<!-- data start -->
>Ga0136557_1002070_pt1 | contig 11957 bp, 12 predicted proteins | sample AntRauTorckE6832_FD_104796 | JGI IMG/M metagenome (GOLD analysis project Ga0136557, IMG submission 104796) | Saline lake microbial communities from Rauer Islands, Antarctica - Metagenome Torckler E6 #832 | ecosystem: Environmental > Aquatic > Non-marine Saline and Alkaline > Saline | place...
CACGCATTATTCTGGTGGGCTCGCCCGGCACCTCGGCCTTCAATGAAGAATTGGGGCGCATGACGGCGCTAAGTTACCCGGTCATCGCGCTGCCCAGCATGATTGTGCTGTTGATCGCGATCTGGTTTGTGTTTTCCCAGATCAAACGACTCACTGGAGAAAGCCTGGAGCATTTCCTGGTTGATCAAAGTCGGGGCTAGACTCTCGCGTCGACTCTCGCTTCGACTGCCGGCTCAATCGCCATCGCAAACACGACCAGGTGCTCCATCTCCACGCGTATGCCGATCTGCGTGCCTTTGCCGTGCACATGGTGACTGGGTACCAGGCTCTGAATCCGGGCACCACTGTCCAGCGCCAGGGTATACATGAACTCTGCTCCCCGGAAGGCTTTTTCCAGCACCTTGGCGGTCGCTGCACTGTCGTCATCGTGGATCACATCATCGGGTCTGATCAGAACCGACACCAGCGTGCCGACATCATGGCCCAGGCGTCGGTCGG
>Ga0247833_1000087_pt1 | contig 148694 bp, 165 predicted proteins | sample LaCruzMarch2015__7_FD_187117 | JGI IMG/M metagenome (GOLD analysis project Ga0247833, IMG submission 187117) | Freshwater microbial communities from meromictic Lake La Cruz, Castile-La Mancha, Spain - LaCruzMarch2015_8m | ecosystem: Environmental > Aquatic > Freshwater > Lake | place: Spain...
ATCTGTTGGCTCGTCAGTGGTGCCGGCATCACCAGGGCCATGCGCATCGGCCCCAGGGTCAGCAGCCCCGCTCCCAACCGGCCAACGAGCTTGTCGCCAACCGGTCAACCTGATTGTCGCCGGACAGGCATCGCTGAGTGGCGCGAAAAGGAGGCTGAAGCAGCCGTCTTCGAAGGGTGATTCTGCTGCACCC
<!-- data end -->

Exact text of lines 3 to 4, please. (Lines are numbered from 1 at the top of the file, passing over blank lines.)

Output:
>Ga0247833_1000087_pt1 | contig 148694 bp, 165 predicted proteins | sample LaCruzMarch2015__7_FD_187117 | JGI IMG/M metagenome (GOLD analysis project Ga0247833, IMG submission 187117) | Freshwater microbial communities from meromictic Lake La Cruz, Castile-La Mancha, Spain - LaCruzMarch2015_8m | ecosystem: Environmental > Aquatic > Freshwater > Lake | place: Spain...
ATCTGTTGGCTCGTCAGTGGTGCCGGCATCACCAGGGCCATGCGCATCGGCCCCAGGGTCAGCAGCCCCGCTCCCAACCGGCCAACGAGCTTGTCGCCAACCGGTCAACCTGATTGTCGCCGGACAGGCATCGCTGAGTGGCGCGAAAAGGAGGCTGAAGCAGCCGTCTTCGAAGGGTGATTCTGCTGCACCC